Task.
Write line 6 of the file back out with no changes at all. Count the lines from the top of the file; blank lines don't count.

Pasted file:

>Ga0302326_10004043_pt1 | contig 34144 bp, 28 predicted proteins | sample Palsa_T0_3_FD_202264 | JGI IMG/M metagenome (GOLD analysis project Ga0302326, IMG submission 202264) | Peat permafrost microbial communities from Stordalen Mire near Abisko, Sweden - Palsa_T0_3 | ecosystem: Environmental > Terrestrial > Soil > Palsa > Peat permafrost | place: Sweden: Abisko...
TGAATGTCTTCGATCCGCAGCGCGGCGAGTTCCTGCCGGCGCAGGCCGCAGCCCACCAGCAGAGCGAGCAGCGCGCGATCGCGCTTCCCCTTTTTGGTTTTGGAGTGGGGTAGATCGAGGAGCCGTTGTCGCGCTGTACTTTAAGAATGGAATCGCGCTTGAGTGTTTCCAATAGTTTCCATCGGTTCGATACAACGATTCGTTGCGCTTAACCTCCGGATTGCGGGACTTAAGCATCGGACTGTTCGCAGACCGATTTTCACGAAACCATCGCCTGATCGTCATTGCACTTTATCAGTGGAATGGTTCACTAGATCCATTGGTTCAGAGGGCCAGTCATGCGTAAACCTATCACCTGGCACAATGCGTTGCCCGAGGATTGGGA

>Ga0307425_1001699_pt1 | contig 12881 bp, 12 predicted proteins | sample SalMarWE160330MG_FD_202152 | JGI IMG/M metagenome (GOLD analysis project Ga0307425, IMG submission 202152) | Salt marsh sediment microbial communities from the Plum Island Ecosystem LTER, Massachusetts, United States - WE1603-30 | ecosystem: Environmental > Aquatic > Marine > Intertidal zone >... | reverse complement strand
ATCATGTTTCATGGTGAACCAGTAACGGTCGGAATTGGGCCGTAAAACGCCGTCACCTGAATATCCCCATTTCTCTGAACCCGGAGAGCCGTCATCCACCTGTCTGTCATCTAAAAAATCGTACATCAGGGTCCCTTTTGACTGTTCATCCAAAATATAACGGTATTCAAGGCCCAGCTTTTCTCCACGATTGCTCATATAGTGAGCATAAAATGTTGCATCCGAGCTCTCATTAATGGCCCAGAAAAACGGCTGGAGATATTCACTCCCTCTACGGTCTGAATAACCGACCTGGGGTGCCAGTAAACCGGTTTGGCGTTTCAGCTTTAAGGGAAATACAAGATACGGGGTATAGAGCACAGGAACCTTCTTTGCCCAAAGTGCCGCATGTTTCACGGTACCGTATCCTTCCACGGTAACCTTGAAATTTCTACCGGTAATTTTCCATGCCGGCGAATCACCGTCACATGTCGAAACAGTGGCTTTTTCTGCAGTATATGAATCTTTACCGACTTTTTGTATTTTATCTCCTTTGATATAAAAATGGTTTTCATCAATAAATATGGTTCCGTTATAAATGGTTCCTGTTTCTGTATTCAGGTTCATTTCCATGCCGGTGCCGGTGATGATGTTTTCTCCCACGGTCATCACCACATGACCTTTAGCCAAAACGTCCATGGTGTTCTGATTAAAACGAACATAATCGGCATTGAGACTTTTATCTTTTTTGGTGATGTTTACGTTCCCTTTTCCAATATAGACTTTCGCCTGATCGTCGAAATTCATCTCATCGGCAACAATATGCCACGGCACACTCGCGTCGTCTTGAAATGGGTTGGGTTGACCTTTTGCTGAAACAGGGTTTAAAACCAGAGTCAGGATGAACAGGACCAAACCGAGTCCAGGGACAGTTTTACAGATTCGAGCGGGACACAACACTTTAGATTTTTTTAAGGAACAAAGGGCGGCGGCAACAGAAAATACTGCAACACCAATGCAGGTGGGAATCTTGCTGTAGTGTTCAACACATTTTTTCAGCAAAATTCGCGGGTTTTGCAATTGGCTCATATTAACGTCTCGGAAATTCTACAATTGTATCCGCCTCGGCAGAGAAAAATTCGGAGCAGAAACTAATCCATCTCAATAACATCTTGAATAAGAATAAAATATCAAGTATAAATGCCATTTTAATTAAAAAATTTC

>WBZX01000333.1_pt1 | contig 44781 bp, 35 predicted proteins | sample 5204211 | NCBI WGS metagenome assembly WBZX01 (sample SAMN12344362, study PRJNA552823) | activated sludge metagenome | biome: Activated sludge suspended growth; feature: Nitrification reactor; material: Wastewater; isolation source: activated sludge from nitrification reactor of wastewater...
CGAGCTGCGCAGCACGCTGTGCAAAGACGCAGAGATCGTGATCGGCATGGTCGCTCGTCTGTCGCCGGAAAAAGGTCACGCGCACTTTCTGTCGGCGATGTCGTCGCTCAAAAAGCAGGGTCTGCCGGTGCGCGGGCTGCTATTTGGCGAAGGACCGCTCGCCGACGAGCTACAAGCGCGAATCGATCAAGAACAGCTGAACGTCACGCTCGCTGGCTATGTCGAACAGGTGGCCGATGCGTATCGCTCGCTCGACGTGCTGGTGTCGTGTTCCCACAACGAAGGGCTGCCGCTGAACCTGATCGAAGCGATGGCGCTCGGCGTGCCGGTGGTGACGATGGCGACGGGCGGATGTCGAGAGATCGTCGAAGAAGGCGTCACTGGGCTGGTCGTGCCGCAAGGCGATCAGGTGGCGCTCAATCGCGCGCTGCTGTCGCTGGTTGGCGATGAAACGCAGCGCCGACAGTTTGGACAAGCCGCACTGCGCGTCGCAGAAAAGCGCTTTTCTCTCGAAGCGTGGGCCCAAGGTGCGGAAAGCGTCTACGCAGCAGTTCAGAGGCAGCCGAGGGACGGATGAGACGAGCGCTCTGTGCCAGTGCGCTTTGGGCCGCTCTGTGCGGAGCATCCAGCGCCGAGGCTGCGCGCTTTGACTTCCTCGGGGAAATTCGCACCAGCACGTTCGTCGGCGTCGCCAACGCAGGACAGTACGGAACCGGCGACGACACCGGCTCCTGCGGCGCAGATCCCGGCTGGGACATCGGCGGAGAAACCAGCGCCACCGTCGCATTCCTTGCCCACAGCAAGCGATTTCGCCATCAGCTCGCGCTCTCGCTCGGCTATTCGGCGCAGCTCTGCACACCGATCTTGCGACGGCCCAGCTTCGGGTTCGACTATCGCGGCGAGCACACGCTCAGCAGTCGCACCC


CGAGCTGCGCAGCACGCTGTGCAAAGACGCAGAGATCGTGATCGGCATGGTCGCTCGTCTGTCGCCGGAAAAAGGTCACGCGCACTTTCTGTCGGCGATGTCGTCGCTCAAAAAGCAGGGTCTGCCGGTGCGCGGGCTGCTATTTGGCGAAGGACCGCTCGCCGACGAGCTACAAGCGCGAATCGATCAAGAACAGCTGAACGTCACGCTCGCTGGCTATGTCGAACAGGTGGCCGATGCGTATCGCTCGCTCGACGTGCTGGTGTCGTGTTCCCACAACGAAGGGCTGCCGCTGAACCTGATCGAAGCGATGGCGCTCGGCGTGCCGGTGGTGACGATGGCGACGGGCGGATGTCGAGAGATCGTCGAAGAAGGCGTCACTGGGCTGGTCGTGCCGCAAGGCGATCAGGTGGCGCTCAATCGCGCGCTGCTGTCGCTGGTTGGCGATGAAACGCAGCGCCGACAGTTTGGACAAGCCGCACTGCGCGTCGCAGAAAAGCGCTTTTCTCTCGAAGCGTGGGCCCAAGGTGCGGAAAGCGTCTACGCAGCAGTTCAGAGGCAGCCGAGGGACGGATGAGACGAGCGCTCTGTGCCAGTGCGCTTTGGGCCGCTCTGTGCGGAGCATCCAGCGCCGAGGCTGCGCGCTTTGACTTCCTCGGGGAAATTCGCACCAGCACGTTCGTCGGCGTCGCCAACGCAGGACAGTACGGAACCGGCGACGACACCGGCTCCTGCGGCGCAGATCCCGGCTGGGACATCGGCGGAGAAACCAGCGCCACCGTCGCATTCCTTGCCCACAGCAAGCGATTTCGCCATCAGCTCGCGCTCTCGCTCGGCTATTCGGCGCAGCTCTGCACACCGATCTTGCGACGGCCCAGCTTCGGGTTCGACTATCGCGGCGAGCACACGCTCAGCAGTCGCACCC